averaged 3.7 points in two seasons with the Spurs
. (Sam Forencich/NBAE via Getty Images)
By Rob Mahoney
The San Antonio Spurs and 23-year-old swingman James Anderson have only been apart for a few months, but free agency couldn't stand in the way of this star-cross'd pair. According to Marc J. Spears of Yahoo! Sports, the Spurs have re-signed Anderson after originally declining his third-year team option back in January. This is largely in response to a recent string of injuries that left the Spurs short-handed on the perimeter. Now, Anderson will get the extended tryout he should have had all along, and a renewed opportunity to live up to his promise as a scorer for one of the best developmental franchises in basketball.
Anderson was never able to find his footing in San Antonio the first time around, but there was enough of a baseline -- in terms of familiarity and role -- for the Spurs to bring him back once injuries to Kawhi Leonard and Stephen Jackson put the team in a bind. Essentially, this is the most polite way that Gregg Popovich could possibly express his lack of confidence in rookie guard Nando de Colo, who hasn't done all that much to impress in his non-garbage time minutes to date. The Spurs are still fairly deep in the wings even after we except de Colo, but they could nonetheless use Anderson to fill out a shortened rotation shared by Manu Ginobili, Gary Neal and Danny Green.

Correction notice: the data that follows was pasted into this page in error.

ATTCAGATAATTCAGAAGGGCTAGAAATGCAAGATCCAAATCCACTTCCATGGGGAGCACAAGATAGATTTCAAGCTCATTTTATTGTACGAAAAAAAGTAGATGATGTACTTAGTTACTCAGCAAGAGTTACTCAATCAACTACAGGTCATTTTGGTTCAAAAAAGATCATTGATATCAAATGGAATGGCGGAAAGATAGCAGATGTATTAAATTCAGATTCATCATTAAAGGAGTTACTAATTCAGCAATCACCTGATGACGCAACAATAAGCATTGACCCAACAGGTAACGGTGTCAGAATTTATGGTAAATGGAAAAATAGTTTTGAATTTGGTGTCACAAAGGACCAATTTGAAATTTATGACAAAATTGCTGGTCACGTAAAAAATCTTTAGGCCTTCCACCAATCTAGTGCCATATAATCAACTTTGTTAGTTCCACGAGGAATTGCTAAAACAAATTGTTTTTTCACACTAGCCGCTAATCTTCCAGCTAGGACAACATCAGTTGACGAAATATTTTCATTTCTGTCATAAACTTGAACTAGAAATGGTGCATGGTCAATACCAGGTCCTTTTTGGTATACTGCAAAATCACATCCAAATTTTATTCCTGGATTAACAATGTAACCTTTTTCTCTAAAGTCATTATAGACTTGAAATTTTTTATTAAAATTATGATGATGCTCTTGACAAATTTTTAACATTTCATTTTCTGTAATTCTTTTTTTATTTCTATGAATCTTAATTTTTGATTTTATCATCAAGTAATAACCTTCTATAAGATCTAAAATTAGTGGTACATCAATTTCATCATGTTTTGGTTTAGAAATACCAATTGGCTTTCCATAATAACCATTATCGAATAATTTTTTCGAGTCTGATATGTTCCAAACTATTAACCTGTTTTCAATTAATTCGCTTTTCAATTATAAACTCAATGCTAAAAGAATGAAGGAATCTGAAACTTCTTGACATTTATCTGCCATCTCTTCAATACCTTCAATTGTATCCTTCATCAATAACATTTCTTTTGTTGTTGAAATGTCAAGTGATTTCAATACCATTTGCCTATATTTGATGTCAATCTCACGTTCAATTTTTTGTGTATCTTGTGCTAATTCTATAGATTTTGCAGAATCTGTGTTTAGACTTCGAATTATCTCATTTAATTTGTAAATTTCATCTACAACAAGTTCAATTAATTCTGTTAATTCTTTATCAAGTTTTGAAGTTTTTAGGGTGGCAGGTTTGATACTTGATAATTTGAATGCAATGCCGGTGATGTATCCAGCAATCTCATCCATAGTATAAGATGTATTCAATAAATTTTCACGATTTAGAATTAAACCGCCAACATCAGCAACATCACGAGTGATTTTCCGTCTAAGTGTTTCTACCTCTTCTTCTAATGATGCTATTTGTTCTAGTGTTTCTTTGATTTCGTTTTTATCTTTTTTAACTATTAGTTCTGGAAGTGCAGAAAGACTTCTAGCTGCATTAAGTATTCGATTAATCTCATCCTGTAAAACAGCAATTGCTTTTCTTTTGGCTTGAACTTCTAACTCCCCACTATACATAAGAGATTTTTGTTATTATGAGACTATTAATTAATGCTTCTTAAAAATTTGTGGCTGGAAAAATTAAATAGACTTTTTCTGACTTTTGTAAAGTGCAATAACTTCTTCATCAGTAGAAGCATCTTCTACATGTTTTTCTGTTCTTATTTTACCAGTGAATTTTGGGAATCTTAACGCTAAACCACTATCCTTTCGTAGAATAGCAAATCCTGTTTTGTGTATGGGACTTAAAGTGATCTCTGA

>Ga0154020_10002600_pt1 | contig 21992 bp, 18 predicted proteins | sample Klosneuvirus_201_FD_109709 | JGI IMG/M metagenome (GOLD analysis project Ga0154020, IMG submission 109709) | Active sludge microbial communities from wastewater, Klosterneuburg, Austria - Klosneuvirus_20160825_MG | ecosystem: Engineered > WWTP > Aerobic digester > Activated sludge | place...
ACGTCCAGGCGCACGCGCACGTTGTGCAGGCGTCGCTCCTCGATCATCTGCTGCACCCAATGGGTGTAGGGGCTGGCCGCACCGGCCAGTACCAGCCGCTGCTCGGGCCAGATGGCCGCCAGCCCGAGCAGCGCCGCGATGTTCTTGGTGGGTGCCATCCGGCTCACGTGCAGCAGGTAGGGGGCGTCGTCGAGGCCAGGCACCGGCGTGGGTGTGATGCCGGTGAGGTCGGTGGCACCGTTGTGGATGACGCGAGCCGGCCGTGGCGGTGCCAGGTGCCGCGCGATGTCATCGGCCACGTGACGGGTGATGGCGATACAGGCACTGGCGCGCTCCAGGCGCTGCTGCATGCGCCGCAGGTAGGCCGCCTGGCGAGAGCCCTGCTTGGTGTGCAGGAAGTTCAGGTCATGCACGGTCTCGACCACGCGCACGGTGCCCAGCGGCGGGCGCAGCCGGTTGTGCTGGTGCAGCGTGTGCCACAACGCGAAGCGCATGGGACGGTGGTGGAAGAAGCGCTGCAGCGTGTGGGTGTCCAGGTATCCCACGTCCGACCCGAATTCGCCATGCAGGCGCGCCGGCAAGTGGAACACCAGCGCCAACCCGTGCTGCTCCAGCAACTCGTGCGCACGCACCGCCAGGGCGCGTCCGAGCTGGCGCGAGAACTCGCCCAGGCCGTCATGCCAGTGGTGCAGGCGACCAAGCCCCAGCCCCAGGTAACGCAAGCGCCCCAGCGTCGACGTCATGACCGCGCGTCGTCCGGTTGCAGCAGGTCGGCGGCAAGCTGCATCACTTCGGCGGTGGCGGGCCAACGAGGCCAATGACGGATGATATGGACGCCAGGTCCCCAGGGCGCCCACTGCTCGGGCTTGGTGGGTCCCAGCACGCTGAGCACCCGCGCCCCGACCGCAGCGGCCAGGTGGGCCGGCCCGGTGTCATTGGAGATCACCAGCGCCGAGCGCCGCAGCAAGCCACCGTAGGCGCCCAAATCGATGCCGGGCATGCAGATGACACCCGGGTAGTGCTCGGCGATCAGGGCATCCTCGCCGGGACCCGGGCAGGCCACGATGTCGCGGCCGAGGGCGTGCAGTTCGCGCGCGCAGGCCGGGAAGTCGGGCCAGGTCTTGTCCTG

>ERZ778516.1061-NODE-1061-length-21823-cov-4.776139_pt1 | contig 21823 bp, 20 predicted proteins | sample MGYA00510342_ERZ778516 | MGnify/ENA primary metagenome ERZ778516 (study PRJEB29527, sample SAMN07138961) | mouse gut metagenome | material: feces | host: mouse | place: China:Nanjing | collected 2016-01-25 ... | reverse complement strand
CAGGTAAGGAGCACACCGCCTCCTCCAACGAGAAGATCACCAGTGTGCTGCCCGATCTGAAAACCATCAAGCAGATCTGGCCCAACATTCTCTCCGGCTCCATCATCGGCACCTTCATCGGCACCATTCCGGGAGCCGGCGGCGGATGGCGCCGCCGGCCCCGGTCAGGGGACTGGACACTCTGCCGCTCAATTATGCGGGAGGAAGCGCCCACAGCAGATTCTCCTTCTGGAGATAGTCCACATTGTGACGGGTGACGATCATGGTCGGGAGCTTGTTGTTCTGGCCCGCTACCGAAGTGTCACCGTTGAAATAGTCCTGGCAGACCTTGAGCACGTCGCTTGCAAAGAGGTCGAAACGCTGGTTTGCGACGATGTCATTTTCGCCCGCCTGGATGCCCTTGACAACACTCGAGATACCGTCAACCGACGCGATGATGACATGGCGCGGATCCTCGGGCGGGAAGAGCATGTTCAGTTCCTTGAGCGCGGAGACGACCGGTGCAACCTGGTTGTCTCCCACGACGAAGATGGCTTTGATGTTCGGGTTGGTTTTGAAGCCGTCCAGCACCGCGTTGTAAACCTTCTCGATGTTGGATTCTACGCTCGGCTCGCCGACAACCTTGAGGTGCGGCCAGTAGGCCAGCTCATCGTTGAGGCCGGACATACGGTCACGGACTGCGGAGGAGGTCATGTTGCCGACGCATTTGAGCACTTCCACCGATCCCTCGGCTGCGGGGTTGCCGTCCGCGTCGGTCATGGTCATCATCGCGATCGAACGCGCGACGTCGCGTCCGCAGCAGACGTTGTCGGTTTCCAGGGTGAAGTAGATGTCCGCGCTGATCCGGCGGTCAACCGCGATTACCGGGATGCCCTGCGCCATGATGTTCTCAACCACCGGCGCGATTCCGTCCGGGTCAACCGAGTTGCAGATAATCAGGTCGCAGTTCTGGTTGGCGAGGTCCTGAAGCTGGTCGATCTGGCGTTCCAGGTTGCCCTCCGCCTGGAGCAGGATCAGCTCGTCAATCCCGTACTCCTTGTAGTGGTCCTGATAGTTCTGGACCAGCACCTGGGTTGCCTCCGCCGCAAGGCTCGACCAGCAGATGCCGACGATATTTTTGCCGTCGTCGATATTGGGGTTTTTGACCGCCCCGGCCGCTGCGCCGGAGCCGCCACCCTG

And if this stop doesn't work out all that well for Anderson, then his NBA opportunities may well run dry. Former Spurs executive Danny Ferry brought in Anderson to try out for the Atlanta Hawks
roster during training camp, but passed on offering him a season-long spot. Considering that San Antonio has already brushed off Anderson once, a second spurning could be the last straw -- the impetus for a career spent bouncing between the D-League and Europe. Even if his eventual home isn't in San Antonio, this is Anderson's chance to put the first two uninspiring years of his pro career behind him, and establish himself as a commodity worth having on an NBA roster. Whether he's capable of that remains to be seen, but there should be no shortage of opportunities so long as both Leonard and Jackson are sidelined with their respective ailments.